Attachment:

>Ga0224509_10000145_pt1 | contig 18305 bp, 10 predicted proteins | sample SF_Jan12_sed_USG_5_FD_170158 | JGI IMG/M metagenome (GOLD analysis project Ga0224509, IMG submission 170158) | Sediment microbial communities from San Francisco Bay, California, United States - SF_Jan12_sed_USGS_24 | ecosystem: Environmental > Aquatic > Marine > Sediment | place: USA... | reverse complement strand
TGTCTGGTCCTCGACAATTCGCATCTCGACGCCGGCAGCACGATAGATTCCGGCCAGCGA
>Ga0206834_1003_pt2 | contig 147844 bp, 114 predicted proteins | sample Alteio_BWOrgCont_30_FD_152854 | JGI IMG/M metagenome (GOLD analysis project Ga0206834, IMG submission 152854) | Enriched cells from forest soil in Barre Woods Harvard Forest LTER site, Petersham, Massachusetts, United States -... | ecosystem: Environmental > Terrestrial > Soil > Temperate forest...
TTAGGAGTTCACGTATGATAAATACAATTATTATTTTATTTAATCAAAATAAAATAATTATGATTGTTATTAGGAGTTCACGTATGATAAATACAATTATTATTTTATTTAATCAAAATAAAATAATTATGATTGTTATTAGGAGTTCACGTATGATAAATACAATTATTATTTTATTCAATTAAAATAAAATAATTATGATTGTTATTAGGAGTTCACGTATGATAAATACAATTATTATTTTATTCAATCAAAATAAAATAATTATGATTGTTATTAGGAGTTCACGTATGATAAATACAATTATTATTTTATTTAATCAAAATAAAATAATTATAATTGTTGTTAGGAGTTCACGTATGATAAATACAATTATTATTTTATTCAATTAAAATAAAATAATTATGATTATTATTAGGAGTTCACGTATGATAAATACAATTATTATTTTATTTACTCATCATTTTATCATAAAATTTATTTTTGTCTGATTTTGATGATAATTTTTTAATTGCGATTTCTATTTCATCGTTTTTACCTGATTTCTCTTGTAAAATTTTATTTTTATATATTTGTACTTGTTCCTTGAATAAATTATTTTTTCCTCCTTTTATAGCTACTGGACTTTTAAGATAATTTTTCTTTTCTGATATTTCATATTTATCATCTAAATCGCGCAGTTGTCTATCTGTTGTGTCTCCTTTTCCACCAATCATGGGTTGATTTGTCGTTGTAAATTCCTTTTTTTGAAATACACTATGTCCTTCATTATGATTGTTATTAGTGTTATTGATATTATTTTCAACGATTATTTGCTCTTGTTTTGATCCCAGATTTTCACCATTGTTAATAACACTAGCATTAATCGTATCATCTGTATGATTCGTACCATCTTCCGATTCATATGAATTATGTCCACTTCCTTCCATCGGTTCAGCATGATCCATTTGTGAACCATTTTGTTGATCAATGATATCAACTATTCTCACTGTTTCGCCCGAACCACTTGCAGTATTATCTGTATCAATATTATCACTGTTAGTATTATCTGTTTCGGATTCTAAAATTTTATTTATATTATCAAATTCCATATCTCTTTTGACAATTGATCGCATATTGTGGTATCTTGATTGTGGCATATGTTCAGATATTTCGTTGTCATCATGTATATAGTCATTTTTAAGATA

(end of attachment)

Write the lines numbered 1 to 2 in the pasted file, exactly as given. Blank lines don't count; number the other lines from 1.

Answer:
>Ga0224509_10000145_pt1 | contig 18305 bp, 10 predicted proteins | sample SF_Jan12_sed_USG_5_FD_170158 | JGI IMG/M metagenome (GOLD analysis project Ga0224509, IMG submission 170158) | Sediment microbial communities from San Francisco Bay, California, United States - SF_Jan12_sed_USGS_24 | ecosystem: Environmental > Aquatic > Marine > Sediment | place: USA... | reverse complement strand
TGTCTGGTCCTCGACAATTCGCATCTCGACGCCGGCAGCACGATAGATTCCGGCCAGCGA